Middle Eastern/Egyptian recipes have numerous examples of vegetable focused dishes. This is a good thing, especially when cooking for vegetarians and those people that wish to eat healthier over all. I’ve noticed over the years that many feasts and luncheons served within the Society for Creative Anachronism are very meat heavy. Perhaps there is pressure to create beef and chicken type dishes that are more accessible to the membership that isn’t too “scary” (i.e. different than what most people are used to). I do admit to having at least two somewhat familiar dishes when I am cooking for the non-adventurous eaters within my Barony and Kingdom, but I always try to throw some sort of culinary curve ball, and I’ve found vegetable dishes to be a great item to have people at least try with normally fairly good results.

Here is a great vegetable side dish that works well as a sauce or a dip. It is fairly similar to the modern baba ghannouj (which has tahini). This was on page 66: “Cut the eggplant into small pieces; put them in a jar for cooking [dast] together with whole cleaned onion. Add some sesame oil and oil of good quality and a little water. Reduce over a slow fire. When the ingredients are cooked, put them through a sieve and combine with a very small clove of garlic, yogurt, and chopped parsley.

Puree of Eggplant with Yogurt

1 large eggplant, peeled and diced
½ brown onion, chopped
¼ cup water
1 small clove of garlic, minced into a paste
1 tbsp. sesame oil
1 tbsp. olive oil
½ cup plain yogurt (I used Greek style0
½ cup chopped parsley
Salt and Pepper to taste

Sauté diced eggplant and onions into a large cook pot using both oils and water. Reduce over a low fire until it is fully cooked and softened. Place in blender mixture until smooth and pureed.   Use cheese cloth and drain the eggplant onion mixture on it, removing as much of the water as possible. Place in bowl and mix thoroughly garlic, parsley and salt and pepper to taste. Serves 6.

Kanz: Fava Bean in Sour Sauce with Hazelnuts

Here is another recipe in my series of Egyptian recipes that I found in Medieval Cuisine of the Islamic World by Lilia Zaouali (ISBN: 978-0-520-26174-7). The recipes were tagged K, for Kanz (the original Kanz al-Fawaid fi tanwi al-mawaid which was “The Treasure of Useful Advice for the Composition of a Varied Table”).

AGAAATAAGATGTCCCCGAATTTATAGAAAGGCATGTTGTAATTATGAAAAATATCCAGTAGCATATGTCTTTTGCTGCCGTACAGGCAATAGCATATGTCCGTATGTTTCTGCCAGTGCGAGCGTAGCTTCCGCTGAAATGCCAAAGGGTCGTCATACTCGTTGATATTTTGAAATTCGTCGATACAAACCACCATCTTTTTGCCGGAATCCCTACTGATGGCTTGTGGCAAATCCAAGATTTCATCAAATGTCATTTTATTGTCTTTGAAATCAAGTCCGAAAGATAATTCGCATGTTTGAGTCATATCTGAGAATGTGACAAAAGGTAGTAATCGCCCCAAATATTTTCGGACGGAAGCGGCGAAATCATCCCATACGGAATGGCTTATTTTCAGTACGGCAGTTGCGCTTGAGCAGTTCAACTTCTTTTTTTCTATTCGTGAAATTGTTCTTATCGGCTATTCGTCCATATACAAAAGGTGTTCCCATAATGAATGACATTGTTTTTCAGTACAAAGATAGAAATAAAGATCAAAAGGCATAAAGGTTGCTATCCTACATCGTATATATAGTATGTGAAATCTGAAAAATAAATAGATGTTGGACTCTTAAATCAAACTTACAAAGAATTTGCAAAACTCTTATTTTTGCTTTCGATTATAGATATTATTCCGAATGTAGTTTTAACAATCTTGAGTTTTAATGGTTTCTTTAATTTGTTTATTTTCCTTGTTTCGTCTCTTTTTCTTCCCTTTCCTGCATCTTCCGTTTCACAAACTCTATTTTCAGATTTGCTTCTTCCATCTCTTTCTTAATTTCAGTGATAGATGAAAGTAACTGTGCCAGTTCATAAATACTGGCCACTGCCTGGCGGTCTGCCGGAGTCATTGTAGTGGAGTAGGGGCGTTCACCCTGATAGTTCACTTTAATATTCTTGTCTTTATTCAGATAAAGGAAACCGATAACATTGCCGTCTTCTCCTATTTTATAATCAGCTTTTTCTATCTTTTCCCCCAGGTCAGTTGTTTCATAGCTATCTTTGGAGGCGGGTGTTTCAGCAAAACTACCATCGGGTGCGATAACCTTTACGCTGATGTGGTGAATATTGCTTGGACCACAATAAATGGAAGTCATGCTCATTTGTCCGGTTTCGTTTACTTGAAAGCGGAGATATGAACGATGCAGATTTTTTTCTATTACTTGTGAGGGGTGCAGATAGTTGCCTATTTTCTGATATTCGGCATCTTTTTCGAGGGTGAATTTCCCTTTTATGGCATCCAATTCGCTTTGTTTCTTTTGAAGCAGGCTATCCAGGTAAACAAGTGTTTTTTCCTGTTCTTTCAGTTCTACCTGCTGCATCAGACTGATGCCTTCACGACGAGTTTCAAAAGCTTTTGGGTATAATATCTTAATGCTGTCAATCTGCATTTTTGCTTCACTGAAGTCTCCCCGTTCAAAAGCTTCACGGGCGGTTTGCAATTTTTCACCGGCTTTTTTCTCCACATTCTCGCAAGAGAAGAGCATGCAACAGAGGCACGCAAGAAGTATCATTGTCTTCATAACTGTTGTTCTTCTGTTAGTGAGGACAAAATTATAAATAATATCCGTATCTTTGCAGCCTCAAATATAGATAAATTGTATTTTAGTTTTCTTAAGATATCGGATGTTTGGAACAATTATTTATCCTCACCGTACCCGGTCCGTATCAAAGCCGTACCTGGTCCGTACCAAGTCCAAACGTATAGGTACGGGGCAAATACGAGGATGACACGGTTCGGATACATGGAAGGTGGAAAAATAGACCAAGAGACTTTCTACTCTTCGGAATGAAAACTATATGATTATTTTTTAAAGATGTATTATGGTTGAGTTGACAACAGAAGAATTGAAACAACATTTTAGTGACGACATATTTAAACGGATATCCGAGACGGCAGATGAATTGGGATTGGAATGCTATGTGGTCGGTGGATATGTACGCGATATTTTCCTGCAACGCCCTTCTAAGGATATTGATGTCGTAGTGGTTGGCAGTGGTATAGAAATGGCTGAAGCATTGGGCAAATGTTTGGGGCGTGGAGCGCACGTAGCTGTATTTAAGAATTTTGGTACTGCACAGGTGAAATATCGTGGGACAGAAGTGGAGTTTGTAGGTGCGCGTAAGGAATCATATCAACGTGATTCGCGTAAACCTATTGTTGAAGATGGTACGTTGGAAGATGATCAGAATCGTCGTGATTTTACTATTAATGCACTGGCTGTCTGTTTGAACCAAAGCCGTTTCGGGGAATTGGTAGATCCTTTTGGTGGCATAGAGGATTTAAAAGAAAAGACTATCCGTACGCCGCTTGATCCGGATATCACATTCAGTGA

This recipe in particular is great for warm weather since this is very much a cold vegetable dish. It’s also a great vegan dish. It was found on page 66 under cold appetizers. Some of the comments on this: you can use all fava beans and not bother with broad beans, or all broad beans. I did this mostly for color and texture difference. Also, the atraf-tib is a mixture of fairly “flowery” herbs and spices which is made up of lavender, betel, bay leaves, nutmeg, mace, cardamom, cloves, rosebuds, beech-nuts, ginger and long pepper. It is also safe to say that you should use what you have available. Not all of these are easily available. What I ended up using was bay leaves, nutmeg, mace, cardamom, cloves, giner and long pepper. I used 4 parts of ginger, to one part of all the other ingredients, but you may want to change these up. You also don’t need to make it if you’d prefer.

Fava Bean in Sour Sauce with Hazelnuts

1 can Fava Beans
1 can Broad Beans
¼ tsp saffron threads
¼ tsp dry ground coriander
¼ atraf-tib (spice mixture)
½ cup roasted hazelnuts
2 tbs fresh parsley leaves
¼ cup olive oil
2 tbs red wine vinegar
4 tbs fresh mint leaves
2 tbs tahini
1 tbs salt